Watching the news this week, especially the coverage of the health care reform debate that is taking place in town hall forums in congressional districts across the country, and seeing the vitriol and anger that has seemed to dominate at least the news coverage, I began to wonder: what is eating these people?
Or maybe I should be asking: "what are they eating?"
I worked a for short time for a local public television station while I was in graduate school, and the metaphor of "food" is shot through the jargon of television. There is the network feed, live feed, the news feed, the audio feed, feedback and any other number of "feeds" basically anything that came into the television station via a cable was "feed." Even the content is conceived as food, as in, for example, "sound bites."
If we extend this metaphor to our living rooms, anything that comes over the television is also "feed" - or at least food for thought. We "chew on it" - "digest" the information and sometimes we internalize it - that is, it becomes a part of our thoughts and ideas about the world, and other times it spews out of our mouths undigested - which is what seems to be happening at these health care forums. Both sides seem guilty of this, as they face each other and angrily throw their undigested slogans at each other. It resembles a verbal food fight.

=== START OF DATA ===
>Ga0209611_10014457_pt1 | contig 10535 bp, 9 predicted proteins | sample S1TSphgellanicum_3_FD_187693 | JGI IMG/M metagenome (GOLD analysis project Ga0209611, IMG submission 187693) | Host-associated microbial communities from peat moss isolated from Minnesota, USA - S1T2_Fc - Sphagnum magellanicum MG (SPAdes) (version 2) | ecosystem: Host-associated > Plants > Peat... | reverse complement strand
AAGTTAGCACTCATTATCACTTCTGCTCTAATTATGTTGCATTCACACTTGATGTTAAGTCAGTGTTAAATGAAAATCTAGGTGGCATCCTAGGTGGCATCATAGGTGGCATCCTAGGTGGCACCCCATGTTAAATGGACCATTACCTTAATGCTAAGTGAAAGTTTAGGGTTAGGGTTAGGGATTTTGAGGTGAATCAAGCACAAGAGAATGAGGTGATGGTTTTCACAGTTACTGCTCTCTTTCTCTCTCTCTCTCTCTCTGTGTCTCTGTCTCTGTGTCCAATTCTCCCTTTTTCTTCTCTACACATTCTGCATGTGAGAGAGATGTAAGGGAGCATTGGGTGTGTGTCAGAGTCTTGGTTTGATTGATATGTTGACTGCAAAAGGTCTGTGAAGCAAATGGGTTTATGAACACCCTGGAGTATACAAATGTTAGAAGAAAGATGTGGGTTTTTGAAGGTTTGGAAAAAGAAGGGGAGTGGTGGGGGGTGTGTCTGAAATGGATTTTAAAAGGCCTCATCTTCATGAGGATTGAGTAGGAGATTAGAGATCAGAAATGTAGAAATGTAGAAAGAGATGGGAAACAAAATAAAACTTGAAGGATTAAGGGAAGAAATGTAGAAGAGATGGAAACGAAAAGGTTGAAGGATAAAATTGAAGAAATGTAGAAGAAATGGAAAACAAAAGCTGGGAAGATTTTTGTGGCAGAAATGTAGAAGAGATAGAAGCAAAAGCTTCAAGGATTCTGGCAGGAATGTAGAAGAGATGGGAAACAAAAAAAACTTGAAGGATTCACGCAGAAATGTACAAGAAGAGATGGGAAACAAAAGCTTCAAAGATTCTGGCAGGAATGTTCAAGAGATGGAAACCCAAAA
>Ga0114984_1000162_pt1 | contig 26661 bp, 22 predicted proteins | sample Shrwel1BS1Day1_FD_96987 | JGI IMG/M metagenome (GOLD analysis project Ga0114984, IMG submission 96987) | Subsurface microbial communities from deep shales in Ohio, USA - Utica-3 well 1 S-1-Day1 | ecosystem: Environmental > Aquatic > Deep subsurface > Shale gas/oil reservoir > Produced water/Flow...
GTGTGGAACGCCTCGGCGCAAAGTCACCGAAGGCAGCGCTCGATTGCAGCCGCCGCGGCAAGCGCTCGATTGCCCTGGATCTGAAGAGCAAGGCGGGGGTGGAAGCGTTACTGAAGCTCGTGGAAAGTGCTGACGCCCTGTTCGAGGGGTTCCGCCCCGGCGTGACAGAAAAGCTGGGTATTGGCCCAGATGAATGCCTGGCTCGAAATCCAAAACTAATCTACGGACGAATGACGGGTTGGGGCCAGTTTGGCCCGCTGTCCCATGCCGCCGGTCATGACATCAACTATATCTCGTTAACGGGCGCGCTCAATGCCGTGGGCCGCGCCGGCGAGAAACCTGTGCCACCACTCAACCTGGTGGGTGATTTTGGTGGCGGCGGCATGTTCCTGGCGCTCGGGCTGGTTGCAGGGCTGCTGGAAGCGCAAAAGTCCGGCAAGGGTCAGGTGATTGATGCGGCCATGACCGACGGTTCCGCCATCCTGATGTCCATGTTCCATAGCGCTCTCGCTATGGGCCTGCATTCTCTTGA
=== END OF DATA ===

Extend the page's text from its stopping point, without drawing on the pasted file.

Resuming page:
The problem, it seems to me, is the same problem we have with food in America - we eat too much processed and pre-packaged food - and we do not eat a very diverse diet. In the realm of news and ideas, we tend to "feed" from only one source, the source we "like" - the one that goes down easy. Like intellectual comfort food, it may be easy to swallow, but it doesn't mean we should have a steady diet of it. Better that we get our information from a variety of sources, with differing points of view, and let our minds "digest" what is consumed, so that we actually nourish ourselves with the best ideas, which are formed after healthy, civil and earnest debate.
It also seems to me we could use a dose of Jesus, who has told us for three Sundays now that he is the "bread of life." A spoonful of the forgiveness, tolerance, acceptance and hospitality that Jesus both models and teaches would be a good tonic, not just for those participating in the debate but for the whole country. If we were full of tolerance and civility instead of hatred and anger, we might actually have half a chance at reforming a health care system and, in-so-doing, bring a measure of healing into the world.